- addictions to alcohol and drugs
- eating disorders
- long-term health consequences
- brain injury
victimisation and victim blaming
false accusations and fabricated formal disciplinary action
stress symptoms such as anxiety, headaches, nausea, palpitations, and hypertension
- symptoms of post-traumatic stress disorder (PTSD) such as a compromised immune system, sleep problems, excessive guilt, irritability, hypervigilance (which feels like paranoia, but is not), constant anxiety, reactive depression and suicidal thoughts
- loss of self-esteem
- loss of job
Kids in America, a group of students with help from some teachers tries to stop their bully of a principal from becoming Superintendent, realizing the harm she can cause
The Nutty Professor, The School Bully bullies the Professor
Matilda, based on the novel of the same name, a student with psychokinesis helps her fellow students and a teacher to stop a cruel principal's reign of terror in the school.
The Breakfast Club, Principal Vernon is often seen as a bully to the students serving detention.
Mr. Woodcock, the film focuses on a man who is outraged that his former gym teacher, who bullied him and his classmates, is about to become his stepfather.
A Little Princess, the main character is the target of a corrupt principal at a boarding school.
The 400 Blows, Antoine Doinel is tormented by his insensitive teacher Guy Decomble.
Whiplash, Andrew Neiman is bullied by his abusive teacher Terence Fletcher
The Harry Potter series features bullying teachers, mainly Severus Snape and Dolores Umbridge.
British girls' comics often published bullying teachers and principals in serials and regular strips. Examples can be found in Wee Sue, The Girls of Liberty Lodge and The Four Friends at Spartan School, (Tammy), and Hard Times for Helen (Judy). Patsy and the Beast of Banchester (June) reversed the trend to show a teacher being bullied by toughs in her class.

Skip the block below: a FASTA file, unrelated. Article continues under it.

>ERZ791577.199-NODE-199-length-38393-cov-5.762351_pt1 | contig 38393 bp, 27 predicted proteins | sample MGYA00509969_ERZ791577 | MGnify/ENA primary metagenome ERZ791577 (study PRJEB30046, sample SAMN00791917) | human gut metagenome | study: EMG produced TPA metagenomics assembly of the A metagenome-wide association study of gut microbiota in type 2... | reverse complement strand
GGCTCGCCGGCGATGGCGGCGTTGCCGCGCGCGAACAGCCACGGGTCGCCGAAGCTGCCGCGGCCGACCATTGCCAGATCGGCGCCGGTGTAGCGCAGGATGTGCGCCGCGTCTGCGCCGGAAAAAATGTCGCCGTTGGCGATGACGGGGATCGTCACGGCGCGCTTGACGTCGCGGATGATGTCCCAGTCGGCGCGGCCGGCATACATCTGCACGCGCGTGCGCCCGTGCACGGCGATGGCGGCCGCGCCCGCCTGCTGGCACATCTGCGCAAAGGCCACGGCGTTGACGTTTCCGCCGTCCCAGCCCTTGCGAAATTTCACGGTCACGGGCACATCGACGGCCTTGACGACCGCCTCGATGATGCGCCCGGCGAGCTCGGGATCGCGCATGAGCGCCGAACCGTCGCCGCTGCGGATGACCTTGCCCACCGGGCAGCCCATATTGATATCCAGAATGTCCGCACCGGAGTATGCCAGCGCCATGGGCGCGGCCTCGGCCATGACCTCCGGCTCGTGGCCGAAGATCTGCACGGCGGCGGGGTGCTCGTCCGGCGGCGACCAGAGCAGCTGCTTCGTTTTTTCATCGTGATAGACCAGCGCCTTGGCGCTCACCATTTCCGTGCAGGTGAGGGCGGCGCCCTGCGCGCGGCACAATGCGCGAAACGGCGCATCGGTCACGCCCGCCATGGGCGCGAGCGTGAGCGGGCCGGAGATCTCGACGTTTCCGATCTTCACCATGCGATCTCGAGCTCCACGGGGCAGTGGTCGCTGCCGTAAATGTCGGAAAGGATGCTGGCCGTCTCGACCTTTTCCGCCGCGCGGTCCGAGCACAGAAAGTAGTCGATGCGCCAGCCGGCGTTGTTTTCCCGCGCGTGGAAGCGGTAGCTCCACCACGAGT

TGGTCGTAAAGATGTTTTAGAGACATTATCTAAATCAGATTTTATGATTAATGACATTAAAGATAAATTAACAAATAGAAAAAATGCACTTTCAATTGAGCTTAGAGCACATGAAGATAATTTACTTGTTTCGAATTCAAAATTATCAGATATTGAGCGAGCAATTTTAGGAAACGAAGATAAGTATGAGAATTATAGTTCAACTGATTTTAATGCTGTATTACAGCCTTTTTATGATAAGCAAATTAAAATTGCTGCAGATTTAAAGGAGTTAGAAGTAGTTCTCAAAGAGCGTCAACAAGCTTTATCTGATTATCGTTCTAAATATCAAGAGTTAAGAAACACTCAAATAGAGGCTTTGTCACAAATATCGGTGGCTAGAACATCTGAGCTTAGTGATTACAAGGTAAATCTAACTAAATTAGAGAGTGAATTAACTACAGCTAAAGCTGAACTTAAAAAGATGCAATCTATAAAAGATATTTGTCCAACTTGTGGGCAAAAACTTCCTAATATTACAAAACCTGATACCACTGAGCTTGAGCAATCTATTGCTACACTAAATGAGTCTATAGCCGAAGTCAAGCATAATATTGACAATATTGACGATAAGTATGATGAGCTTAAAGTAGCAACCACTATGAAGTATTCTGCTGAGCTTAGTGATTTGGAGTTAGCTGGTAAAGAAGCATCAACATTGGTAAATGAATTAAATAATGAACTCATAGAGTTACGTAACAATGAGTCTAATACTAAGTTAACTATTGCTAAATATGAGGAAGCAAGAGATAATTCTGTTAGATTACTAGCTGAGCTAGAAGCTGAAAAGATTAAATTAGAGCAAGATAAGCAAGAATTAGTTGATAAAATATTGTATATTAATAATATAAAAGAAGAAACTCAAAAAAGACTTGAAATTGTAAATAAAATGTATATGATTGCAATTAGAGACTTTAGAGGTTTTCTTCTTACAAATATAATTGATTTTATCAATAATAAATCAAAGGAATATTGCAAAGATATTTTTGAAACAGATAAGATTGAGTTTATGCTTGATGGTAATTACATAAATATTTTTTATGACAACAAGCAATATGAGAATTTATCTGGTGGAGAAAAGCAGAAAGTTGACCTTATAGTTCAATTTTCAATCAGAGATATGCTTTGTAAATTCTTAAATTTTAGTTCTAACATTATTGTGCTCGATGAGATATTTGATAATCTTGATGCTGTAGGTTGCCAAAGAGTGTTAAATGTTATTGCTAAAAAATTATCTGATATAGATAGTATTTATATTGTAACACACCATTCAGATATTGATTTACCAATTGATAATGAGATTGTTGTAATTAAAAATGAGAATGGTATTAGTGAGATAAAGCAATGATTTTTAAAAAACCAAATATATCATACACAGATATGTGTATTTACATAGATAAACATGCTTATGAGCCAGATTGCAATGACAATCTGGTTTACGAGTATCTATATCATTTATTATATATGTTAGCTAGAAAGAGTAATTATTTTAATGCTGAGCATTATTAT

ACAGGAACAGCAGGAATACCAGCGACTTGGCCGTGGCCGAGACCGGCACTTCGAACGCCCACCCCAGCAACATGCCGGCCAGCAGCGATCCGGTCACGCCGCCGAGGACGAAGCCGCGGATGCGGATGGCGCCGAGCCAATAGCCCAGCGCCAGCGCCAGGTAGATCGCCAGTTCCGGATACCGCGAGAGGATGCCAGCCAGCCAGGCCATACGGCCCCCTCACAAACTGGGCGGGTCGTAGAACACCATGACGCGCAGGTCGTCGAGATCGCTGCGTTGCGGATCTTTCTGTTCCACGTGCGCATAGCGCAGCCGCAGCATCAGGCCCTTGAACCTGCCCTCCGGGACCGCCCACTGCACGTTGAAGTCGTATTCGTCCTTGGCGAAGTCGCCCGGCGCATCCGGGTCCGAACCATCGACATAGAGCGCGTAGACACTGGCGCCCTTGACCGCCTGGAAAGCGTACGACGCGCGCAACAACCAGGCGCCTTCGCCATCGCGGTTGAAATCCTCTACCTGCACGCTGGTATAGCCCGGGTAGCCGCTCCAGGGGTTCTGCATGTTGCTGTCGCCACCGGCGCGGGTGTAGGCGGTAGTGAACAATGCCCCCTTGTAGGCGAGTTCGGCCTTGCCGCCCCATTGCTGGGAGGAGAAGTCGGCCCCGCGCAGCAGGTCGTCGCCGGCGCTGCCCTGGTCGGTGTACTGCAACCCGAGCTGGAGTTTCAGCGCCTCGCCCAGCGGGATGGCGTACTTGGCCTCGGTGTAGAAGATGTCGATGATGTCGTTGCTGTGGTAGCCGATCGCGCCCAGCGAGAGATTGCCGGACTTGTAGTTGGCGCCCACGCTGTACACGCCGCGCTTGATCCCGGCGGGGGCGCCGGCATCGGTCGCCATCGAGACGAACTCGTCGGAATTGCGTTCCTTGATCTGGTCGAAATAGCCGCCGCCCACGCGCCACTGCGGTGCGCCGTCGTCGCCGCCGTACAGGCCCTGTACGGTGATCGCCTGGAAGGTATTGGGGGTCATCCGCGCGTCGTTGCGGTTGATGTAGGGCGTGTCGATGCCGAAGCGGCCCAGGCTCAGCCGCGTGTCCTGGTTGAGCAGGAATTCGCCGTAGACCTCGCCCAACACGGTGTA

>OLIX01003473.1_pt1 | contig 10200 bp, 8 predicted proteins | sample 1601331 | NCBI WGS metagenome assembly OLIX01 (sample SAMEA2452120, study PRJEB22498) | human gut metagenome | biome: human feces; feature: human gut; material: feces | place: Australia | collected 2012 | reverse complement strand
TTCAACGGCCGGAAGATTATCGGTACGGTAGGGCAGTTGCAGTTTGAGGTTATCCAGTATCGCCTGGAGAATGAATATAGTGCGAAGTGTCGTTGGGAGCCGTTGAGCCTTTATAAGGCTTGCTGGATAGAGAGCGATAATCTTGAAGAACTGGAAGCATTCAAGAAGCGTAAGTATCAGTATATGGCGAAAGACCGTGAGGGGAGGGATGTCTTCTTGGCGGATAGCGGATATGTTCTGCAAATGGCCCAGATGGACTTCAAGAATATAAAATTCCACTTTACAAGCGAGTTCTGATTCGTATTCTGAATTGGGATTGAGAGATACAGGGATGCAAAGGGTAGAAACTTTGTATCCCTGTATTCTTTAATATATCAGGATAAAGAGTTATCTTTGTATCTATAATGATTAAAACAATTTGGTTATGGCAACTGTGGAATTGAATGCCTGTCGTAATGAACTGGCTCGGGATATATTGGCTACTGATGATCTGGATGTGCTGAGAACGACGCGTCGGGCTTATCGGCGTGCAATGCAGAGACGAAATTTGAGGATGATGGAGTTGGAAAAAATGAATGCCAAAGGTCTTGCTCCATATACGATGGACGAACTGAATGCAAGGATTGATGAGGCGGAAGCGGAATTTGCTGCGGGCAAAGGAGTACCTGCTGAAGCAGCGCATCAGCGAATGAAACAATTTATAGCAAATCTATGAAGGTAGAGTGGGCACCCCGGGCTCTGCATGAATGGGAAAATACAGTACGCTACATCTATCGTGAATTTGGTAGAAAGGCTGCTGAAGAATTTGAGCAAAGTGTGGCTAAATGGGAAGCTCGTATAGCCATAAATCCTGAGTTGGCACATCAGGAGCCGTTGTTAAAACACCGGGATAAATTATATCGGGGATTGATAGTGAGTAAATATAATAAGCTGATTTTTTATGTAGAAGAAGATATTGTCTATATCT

iCarly: there have been episodes, like "IHave My Principals", where Ms. Francine Briggs and Mr. Howard clearly bully students, including the main characters, one of whom, Sam, is a bully herself. Mr. Devlin and Lauren Ackerman also bullied the students.
Ned's Declassified School Survival Guide, Mr. Sweeney, a science teacher, appears to be evil until the third season, where he appears to reform himself to the point of saving his students from Vice Principal Harvey Crubbs, who also bullies the students, mainly the main characters.
Glee, Coach Bieste is bullied by staff, including Sue Sylvester and students.
Home and Away, Casey Braxton is bullied by Mr Dave Townsend in Summer Bay High.
The Simpsons episode, Black Eyed, Please, Lisa is bullied by a substitute teacher, Miss Cantwell.
Grange Hill (season four, episode four) Christopher Stewart is bullied by P.E. teacher Mr. Hicks, to the point of physical injury.
Blase, J; JR Blase (2003). Breaking the Silence: Overcoming the Problem of Principal Mistreatment of Teachers. Corwin Press. ISBN .
Hart, N.; J. Hurd (2000). Teacher stress: the consequences of harassment and bullying. Monitor. ISBN .
Horwitz, K. (2008). White Chalk Crime: The REAL Reason Schools Fail. Booksurge Llc. ISBN .
Schnall, R.S. (2009). When Teachers Talk: Principal Abuse of Teachers / The Untold Story. Goldenring Publishing. ISBN .